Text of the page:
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The Open Graphics Library® (OpenGL®) framebuffer is a coding object that simplifies buffer coding for rendering. A primary use for the OpenGL® framebuffer is adding graphic effects to an image, which is usually a feature associated with graphic design programs. Another use of the OpenGL® framebuffer is to add texture to an image, such as static or blurring. While effects and textures may look good on their own, the framebuffer is relatively useless unless there is an image to which one can bind the effects or textures; otherwise, nothing will show up. When the framebuffer is used, it combines several other buffers, which makes pooling the graphic resources more efficient than if the buffers were used separately.
Common graphic design programs have a list of special effects that can be added to an image, but performing the same procedure in OpenGL® is rather complex. When the OpenGL® framebuffer is used, it places an image through many shaders that are able to create per-pixel effects. This means complex effects can be applied to the OpenGL® image, making it easier to add effects and for those effects to be visually consistent.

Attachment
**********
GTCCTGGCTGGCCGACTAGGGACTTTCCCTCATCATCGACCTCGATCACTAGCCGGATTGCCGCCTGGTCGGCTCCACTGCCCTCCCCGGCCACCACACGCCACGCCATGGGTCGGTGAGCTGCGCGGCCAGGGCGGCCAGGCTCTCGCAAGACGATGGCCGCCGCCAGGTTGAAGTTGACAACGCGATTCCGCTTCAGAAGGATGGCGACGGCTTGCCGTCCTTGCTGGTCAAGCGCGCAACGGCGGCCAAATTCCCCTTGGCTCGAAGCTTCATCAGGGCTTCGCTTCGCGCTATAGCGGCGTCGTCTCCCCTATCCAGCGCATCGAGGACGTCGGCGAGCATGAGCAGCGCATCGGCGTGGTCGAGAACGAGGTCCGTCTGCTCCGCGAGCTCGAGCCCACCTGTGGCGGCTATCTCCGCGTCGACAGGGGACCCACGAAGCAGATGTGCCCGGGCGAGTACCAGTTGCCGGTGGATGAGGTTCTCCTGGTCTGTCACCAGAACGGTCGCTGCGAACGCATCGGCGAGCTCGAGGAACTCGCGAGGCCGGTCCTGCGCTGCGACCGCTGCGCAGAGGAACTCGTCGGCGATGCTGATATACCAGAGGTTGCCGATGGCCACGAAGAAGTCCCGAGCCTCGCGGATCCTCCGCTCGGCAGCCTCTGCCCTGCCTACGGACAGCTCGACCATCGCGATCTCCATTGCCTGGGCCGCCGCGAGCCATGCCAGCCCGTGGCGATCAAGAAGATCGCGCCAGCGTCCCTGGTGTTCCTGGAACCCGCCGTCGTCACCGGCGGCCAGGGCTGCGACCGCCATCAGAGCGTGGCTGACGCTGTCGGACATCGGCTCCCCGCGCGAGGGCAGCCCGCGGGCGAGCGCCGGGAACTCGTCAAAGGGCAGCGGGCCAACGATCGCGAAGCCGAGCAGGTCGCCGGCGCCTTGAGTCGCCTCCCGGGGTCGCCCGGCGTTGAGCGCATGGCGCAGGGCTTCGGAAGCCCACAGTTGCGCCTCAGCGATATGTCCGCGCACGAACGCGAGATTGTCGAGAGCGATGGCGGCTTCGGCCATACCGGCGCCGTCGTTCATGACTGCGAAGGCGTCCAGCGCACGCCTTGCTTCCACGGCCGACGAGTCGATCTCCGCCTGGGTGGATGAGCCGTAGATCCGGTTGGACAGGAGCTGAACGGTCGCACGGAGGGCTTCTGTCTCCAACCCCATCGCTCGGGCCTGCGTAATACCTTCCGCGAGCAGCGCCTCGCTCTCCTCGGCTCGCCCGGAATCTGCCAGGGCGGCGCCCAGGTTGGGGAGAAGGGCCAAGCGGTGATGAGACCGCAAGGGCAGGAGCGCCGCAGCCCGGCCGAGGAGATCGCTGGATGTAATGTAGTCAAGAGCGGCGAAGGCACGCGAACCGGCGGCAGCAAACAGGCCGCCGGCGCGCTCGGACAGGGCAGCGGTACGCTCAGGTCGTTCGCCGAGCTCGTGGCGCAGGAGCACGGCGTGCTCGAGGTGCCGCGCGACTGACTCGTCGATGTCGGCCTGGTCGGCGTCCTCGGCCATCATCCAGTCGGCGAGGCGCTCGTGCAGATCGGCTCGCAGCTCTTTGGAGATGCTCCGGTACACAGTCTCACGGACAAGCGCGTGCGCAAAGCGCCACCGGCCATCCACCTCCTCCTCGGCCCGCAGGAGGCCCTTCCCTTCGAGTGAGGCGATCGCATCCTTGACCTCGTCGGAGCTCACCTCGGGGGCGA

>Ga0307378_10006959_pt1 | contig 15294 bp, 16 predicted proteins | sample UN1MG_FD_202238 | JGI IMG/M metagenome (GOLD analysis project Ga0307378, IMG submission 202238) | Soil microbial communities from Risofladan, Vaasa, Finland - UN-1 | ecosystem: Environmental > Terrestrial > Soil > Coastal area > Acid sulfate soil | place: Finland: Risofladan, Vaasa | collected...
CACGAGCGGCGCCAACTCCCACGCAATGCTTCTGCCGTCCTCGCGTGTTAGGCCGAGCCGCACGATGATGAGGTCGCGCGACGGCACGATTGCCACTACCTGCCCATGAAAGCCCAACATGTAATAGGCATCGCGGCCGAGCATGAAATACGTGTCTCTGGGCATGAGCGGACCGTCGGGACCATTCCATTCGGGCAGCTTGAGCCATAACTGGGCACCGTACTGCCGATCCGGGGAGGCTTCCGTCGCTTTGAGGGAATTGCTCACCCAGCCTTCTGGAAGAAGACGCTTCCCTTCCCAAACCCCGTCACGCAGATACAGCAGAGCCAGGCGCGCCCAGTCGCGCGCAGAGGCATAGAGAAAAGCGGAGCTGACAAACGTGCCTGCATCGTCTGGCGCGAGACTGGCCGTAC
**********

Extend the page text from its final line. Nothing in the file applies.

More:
There are many textures in the physical world — nearly every object has some visually distinct texture. If an OpenGL® project is supposed to emulate reality, then being able to apply a texture is important. There are a few methods for adding a texture in this program, but the OpenGL® framebuffer is one of the easier methods. By using this object, a texture can be applied to an area or graphic object via a small amount of code.
One problem with the OpenGL® framebuffer is that it cannot work by itself; there must be another image accompanying the effects or nothing will appear onscreen. The effects and textures are applied to an image, so this limitation rarely presents itself. When a user is creating a framebuffer object, it is important that the framebuffer and image are the same size or there will be areas without effects or textures. The two also must be bound together or the image may not be correct during operation.
Another reason to use the OpenGL® framebuffer is that it uses several other buffers simultaneously. Not only does this make coordinating the buffers much easier, but fewer resources are required to run the framebuffer when compared to using the other buffers separately. The buffers used are the color, index, depth, stencil and render buffers.
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